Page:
Growing up as a Red Sox fan I felt the daily struggles of watching Tim Wakefield pitch, as any given moment he could be unhittable or give up a huge home run to a poor Knuckleball, but either way it is one of the most fascinating pitches in baseball and physics!
A group of friends and I taught ourselves how to throw a knuckleball one summer, and it is amazing to watch it dart around! I recommend you pay for true MLB baseballs to do this ($14 per ball) as the raised seams are needed to make it happen.
This author does an amazing job sharing the history of the best Knuckleball pitchers and why we don't see more of them today, enjoy the video!
Video Credit: https://www.youtube.com/ @HummBabyBaseball
Brief Physics Lesson
Unlike other baseball pitches that rely on spin to create movement, the knuckleball is thrown with little to no spin. The lack of spin creates a turbulent wake behind the ball, which causes the ball to move erratically through the air.
To throw a knuckleball, a pitcher holds the ball with the fingertips and not the traditional grip with the seams. The pitcher then releases the ball with a pushing motion, rather than a throwing motion, which minimizes the spin on the ball.
Without spin, the ball is subject to the Magnus effect, which is the phenomenon that causes spinning objects to curve through the air. In the case of a knuckleball, the turbulent wake behind the ball causes it to move in unpredictable directions, making it difficult for batters to hit.
The effect is further amplified by the seams on the ball. The seams can catch air and create a slight amount of spin, which can make the ball move even more unpredictably.
It is worth noting that the knuckleball pitch requires a high level of skill and control to throw consistently. The pitch can be affected by factors such as wind, humidity, and air pressure, which can alter the movement of the ball in flight. As a result, knuckleball pitchers often spend years perfecting their craft, and even then, the pitch remains unpredictable and difficult to master.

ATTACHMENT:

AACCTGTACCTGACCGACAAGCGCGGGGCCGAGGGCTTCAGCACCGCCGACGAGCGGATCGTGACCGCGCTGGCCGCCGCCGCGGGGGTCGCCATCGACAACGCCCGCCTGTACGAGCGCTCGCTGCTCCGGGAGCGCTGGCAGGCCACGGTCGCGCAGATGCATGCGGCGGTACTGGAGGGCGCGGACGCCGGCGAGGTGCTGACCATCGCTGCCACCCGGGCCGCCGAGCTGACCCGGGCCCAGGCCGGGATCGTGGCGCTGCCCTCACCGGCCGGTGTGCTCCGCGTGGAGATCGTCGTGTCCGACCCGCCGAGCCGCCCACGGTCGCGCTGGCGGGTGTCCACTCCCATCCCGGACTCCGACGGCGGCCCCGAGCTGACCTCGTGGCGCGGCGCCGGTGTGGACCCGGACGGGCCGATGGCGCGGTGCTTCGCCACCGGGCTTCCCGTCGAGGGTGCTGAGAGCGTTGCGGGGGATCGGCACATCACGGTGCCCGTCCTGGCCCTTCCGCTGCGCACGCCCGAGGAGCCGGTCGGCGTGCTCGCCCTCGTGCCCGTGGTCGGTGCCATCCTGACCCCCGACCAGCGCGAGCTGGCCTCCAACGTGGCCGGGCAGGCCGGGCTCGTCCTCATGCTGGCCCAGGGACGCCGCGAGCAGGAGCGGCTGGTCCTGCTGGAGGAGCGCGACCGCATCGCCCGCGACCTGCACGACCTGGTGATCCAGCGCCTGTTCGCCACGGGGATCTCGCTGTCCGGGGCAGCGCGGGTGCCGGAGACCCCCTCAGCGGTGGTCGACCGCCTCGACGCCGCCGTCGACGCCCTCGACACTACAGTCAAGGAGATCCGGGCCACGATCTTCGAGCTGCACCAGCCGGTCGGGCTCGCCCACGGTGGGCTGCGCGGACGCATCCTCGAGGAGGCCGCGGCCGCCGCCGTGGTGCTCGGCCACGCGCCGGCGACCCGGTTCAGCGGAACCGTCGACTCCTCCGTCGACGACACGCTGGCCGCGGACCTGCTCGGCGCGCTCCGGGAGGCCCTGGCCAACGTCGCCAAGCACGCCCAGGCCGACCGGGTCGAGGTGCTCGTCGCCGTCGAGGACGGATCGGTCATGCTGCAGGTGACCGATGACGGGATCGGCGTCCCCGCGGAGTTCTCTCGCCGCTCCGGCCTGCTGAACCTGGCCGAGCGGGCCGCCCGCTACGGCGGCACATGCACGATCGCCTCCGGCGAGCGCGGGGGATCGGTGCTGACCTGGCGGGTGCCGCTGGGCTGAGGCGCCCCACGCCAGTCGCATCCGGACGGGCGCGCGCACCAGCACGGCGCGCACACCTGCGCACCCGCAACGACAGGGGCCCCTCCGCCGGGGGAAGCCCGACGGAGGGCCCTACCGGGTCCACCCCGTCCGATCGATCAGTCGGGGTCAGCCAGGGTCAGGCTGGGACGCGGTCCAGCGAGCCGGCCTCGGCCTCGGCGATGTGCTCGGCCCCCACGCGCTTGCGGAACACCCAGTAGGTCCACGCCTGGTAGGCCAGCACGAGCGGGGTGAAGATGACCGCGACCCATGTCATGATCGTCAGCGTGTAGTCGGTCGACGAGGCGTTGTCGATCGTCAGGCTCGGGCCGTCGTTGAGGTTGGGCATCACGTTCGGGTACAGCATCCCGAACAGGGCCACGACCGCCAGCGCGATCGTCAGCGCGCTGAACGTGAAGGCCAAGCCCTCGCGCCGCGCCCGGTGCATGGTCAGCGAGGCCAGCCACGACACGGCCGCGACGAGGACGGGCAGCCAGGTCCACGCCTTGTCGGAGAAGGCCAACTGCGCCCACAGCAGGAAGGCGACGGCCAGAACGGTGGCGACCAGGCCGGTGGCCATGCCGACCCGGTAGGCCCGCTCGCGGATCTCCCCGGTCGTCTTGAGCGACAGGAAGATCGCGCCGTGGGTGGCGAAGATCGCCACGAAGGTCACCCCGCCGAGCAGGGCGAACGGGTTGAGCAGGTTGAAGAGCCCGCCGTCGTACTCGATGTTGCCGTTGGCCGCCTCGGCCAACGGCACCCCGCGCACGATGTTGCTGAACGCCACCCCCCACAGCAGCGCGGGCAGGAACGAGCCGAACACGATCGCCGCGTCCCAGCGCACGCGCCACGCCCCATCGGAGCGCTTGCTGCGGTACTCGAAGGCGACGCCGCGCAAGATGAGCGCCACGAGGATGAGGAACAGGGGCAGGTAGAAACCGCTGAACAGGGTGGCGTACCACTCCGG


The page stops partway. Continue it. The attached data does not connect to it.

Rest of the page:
Video Credit: https://www.youtube.com/ @madethecut
Phil Niekro - Phil Niekro is widely regarded as the greatest knuckleball pitcher of all time. He pitched for 24 seasons in the majors, primarily for the Atlanta Braves, and finished his career with 318 wins, 3,342 strikeouts, and a 3.35 ERA. He was elected to the Hall of Fame in 1997.
Tim Wakefield - Wakefield pitched for 19 seasons in the majors, primarily for the Boston Red Sox and Pittsburgh Pirates. He threw a knuckleball for much of his career and finished with 200 wins, 2,156 strikeouts, and a 4.41 ERA.
Hoyt Wilhelm - Wilhelm pitched for 21 seasons in the majors, primarily for the New York Giants and Chicago White Sox. He was one of the first successful knuckleball pitchers in baseball history and finished his career with 143 wins, 2,141 strikeouts, and a 2.52 ERA. He was elected to the Hall of Fame in 1985.
R.A. Dickey - Dickey pitched for 15 seasons in the majors, primarily for the New York Mets and Toronto Blue Jays. He relied heavily on his knuckleball and won the National League Cy Young Award in 2012. He finished his career with 120 wins, 1,387 strikeouts, and a 4.04 ERA.
Eddie Cicotte - Cicotte pitched for 14 seasons in the majors, primarily for the Chicago White Sox. He was a successful knuckleball pitcher in the early 20th century and finished his career with 209 wins, 1,058 strikeouts, and a 2.38 ERA.
Charlie Hough - Hough pitched for 25 seasons in the majors, primarily for the Texas Rangers and Los Angeles Dodgers. He relied heavily on his knuckleball and finished his career with 216 wins, 2,362 strikeouts, and a 3.75 ERA.
Wilbur Wood - Wood pitched for 17 seasons in the majors, primarily for the Chicago White Sox. He was a successful knuckleball pitcher in the 1970s and finished his career with 164 wins, 1,595 strikeouts, and a 3.24 ERA.
Joe Niekro - Joe Niekro, Phil Niekro's younger brother, pitched for 22 seasons in the majors for several teams. He relied heavily on his knuckleball and finished his career with 221 wins, 1,809 strikeouts, and a 3.59 ERA.
Tom Candiotti - Candiotti pitched for 16 seasons in the majors, primarily for the Cleveland Indians and Los Angeles Dodgers. He relied heavily on his knuckleball and finished his career with 151 wins, 1,735 strikeouts, and a 3.73 ERA.
Dutch Leonard - Leonard pitched for 20 seasons in the majors, primarily for the Boston Red Sox and Washington Senators. He was one of the first successful knuckleball pitchers in baseball history and finished his career with 191 wins, 1,240 strikeouts, and a 2.76 ERA.
These are just a few of the most successful knuckleball pitchers in MLB history, each with their own unique approach to the pitch and their craft.